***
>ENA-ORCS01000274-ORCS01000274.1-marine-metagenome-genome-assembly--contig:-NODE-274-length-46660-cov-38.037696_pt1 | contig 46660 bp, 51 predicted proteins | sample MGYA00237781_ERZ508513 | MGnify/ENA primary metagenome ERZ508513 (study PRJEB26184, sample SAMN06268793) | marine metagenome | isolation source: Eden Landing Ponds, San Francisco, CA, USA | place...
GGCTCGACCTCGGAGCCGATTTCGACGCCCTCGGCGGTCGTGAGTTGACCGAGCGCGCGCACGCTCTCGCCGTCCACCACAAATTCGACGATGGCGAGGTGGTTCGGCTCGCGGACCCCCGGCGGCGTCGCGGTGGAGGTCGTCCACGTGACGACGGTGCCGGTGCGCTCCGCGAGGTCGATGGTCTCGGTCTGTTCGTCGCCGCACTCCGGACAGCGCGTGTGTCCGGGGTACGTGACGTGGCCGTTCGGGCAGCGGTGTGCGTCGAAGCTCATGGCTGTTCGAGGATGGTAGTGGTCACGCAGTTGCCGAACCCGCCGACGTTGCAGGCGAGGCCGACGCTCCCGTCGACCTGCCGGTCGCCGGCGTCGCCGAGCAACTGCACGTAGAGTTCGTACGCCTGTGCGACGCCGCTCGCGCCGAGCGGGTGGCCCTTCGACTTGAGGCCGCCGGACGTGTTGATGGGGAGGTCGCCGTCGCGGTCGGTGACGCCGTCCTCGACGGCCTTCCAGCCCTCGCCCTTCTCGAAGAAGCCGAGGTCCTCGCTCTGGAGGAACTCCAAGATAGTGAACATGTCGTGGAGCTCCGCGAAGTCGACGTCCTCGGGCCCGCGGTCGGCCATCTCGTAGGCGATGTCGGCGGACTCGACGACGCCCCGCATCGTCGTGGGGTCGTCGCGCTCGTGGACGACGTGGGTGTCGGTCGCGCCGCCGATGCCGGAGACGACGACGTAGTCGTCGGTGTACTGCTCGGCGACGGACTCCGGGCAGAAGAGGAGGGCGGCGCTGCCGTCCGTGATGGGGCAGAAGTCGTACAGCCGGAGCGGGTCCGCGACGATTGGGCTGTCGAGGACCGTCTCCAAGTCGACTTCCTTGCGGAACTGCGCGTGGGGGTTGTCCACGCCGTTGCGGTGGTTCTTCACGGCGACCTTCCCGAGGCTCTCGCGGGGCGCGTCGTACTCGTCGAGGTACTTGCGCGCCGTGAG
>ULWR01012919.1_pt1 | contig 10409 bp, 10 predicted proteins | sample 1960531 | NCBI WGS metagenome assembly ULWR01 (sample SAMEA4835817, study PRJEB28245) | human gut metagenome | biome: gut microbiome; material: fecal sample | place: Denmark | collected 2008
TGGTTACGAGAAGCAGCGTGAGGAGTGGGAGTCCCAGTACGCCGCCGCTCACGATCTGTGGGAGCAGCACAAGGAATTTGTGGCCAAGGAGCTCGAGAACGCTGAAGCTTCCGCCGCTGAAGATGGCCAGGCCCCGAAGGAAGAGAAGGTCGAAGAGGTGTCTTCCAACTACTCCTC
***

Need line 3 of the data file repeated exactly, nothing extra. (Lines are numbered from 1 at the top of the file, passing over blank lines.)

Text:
>ULWR01012919.1_pt1 | contig 10409 bp, 10 predicted proteins | sample 1960531 | NCBI WGS metagenome assembly ULWR01 (sample SAMEA4835817, study PRJEB28245) | human gut metagenome | biome: gut microbiome; material: fecal sample | place: Denmark | collected 2008